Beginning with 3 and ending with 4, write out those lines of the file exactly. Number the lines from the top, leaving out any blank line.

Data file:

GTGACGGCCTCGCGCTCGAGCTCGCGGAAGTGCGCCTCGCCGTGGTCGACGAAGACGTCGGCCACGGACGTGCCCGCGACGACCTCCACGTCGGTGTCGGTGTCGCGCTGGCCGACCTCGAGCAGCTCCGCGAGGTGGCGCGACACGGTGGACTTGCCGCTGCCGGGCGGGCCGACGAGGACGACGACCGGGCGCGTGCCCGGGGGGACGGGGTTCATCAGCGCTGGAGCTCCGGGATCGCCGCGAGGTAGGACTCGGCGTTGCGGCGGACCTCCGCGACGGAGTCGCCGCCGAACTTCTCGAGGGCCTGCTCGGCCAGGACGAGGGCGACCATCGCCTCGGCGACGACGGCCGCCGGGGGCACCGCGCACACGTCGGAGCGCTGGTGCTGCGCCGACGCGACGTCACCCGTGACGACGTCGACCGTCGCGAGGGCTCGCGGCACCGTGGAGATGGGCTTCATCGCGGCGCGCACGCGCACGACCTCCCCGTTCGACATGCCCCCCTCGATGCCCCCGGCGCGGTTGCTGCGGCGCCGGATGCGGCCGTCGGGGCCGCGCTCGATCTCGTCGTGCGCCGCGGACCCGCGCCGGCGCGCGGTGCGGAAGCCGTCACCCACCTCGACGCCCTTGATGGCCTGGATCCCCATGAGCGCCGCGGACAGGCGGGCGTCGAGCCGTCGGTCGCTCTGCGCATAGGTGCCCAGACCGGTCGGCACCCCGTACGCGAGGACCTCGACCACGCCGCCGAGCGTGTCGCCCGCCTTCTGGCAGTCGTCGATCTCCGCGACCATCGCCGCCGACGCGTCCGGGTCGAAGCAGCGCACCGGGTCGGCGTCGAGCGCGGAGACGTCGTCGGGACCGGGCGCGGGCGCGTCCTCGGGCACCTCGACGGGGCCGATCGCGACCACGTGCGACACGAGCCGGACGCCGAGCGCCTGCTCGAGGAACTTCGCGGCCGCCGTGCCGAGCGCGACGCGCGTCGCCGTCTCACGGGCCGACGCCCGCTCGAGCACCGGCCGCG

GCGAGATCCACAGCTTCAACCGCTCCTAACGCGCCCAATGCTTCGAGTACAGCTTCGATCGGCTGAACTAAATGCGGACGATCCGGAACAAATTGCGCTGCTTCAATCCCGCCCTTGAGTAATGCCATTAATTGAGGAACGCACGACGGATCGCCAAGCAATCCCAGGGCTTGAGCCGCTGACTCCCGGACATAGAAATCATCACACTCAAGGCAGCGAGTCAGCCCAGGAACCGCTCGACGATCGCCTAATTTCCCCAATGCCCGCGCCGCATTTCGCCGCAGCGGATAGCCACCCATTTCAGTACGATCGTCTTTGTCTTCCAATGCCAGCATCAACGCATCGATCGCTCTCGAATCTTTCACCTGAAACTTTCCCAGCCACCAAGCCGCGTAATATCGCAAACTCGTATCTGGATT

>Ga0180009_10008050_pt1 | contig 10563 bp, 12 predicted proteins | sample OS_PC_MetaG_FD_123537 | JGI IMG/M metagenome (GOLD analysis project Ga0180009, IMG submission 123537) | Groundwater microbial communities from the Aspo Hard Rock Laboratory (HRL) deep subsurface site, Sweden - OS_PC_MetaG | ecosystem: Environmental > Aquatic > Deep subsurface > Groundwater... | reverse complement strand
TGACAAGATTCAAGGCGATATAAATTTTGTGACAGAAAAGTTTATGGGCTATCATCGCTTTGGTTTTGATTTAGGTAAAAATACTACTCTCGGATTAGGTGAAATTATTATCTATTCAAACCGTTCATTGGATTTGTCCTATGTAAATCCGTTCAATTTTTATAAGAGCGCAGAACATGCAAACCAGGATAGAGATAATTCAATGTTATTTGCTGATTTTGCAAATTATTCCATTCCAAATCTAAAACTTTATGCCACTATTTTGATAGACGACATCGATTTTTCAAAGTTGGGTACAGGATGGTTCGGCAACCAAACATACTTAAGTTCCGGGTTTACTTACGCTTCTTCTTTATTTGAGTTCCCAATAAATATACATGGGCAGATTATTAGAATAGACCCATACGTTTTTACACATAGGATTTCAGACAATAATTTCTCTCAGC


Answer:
>Ga0180009_10008050_pt1 | contig 10563 bp, 12 predicted proteins | sample OS_PC_MetaG_FD_123537 | JGI IMG/M metagenome (GOLD analysis project Ga0180009, IMG submission 123537) | Groundwater microbial communities from the Aspo Hard Rock Laboratory (HRL) deep subsurface site, Sweden - OS_PC_MetaG | ecosystem: Environmental > Aquatic > Deep subsurface > Groundwater... | reverse complement strand
TGACAAGATTCAAGGCGATATAAATTTTGTGACAGAAAAGTTTATGGGCTATCATCGCTTTGGTTTTGATTTAGGTAAAAATACTACTCTCGGATTAGGTGAAATTATTATCTATTCAAACCGTTCATTGGATTTGTCCTATGTAAATCCGTTCAATTTTTATAAGAGCGCAGAACATGCAAACCAGGATAGAGATAATTCAATGTTATTTGCTGATTTTGCAAATTATTCCATTCCAAATCTAAAACTTTATGCCACTATTTTGATAGACGACATCGATTTTTCAAAGTTGGGTACAGGATGGTTCGGCAACCAAACATACTTAAGTTCCGGGTTTACTTACGCTTCTTCTTTATTTGAGTTCCCAATAAATATACATGGGCAGATTATTAGAATAGACCCATACGTTTTTACACATAGGATTTCAGACAATAATTTCTCTCAGC